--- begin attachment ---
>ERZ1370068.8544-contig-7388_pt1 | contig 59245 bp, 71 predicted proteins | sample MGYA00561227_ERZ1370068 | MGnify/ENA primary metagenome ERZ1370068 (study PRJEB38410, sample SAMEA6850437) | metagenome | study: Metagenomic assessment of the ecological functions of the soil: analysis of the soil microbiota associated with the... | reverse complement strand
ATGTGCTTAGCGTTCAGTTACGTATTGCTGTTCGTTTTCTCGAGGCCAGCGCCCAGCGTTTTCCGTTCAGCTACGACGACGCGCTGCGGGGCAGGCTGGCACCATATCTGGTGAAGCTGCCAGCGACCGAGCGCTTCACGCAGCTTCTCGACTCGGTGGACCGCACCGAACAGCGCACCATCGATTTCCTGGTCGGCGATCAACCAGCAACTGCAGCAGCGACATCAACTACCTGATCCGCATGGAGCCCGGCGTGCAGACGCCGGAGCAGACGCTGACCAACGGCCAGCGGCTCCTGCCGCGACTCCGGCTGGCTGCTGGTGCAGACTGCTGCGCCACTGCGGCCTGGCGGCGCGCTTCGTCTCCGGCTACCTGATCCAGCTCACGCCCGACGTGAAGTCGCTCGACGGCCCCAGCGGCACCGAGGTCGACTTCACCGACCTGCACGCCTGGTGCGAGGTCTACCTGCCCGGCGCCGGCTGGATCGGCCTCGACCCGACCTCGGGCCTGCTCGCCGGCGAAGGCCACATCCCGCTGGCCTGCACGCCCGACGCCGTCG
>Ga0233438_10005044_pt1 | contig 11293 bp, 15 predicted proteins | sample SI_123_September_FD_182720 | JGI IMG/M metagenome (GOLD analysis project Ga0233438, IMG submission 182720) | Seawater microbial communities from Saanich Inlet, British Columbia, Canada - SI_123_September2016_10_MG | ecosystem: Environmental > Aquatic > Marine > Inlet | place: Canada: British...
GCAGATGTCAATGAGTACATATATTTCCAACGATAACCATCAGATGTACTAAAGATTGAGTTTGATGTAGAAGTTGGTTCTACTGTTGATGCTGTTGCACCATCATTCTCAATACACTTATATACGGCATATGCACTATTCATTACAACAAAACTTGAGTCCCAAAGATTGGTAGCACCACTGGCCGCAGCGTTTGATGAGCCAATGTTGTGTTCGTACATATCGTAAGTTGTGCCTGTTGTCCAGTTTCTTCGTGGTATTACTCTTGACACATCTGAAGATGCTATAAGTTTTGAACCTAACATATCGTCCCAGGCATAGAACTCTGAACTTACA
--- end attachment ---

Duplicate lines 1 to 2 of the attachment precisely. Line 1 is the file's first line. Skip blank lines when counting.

>ERZ1370068.8544-contig-7388_pt1 | contig 59245 bp, 71 predicted proteins | sample MGYA00561227_ERZ1370068 | MGnify/ENA primary metagenome ERZ1370068 (study PRJEB38410, sample SAMEA6850437) | metagenome | study: Metagenomic assessment of the ecological functions of the soil: analysis of the soil microbiota associated with the... | reverse complement strand
ATGTGCTTAGCGTTCAGTTACGTATTGCTGTTCGTTTTCTCGAGGCCAGCGCCCAGCGTTTTCCGTTCAGCTACGACGACGCGCTGCGGGGCAGGCTGGCACCATATCTGGTGAAGCTGCCAGCGACCGAGCGCTTCACGCAGCTTCTCGACTCGGTGGACCGCACCGAACAGCGCACCATCGATTTCCTGGTCGGCGATCAACCAGCAACTGCAGCAGCGACATCAACTACCTGATCCGCATGGAGCCCGGCGTGCAGACGCCGGAGCAGACGCTGACCAACGGCCAGCGGCTCCTGCCGCGACTCCGGCTGGCTGCTGGTGCAGACTGCTGCGCCACTGCGGCCTGGCGGCGCGCTTCGTCTCCGGCTACCTGATCCAGCTCACGCCCGACGTGAAGTCGCTCGACGGCCCCAGCGGCACCGAGGTCGACTTCACCGACCTGCACGCCTGGTGCGAGGTCTACCTGCCCGGCGCCGGCTGGATCGGCCTCGACCCGACCTCGGGCCTGCTCGCCGGCGAAGGCCACATCCCGCTGGCCTGCACGCCCGACGCCGTCG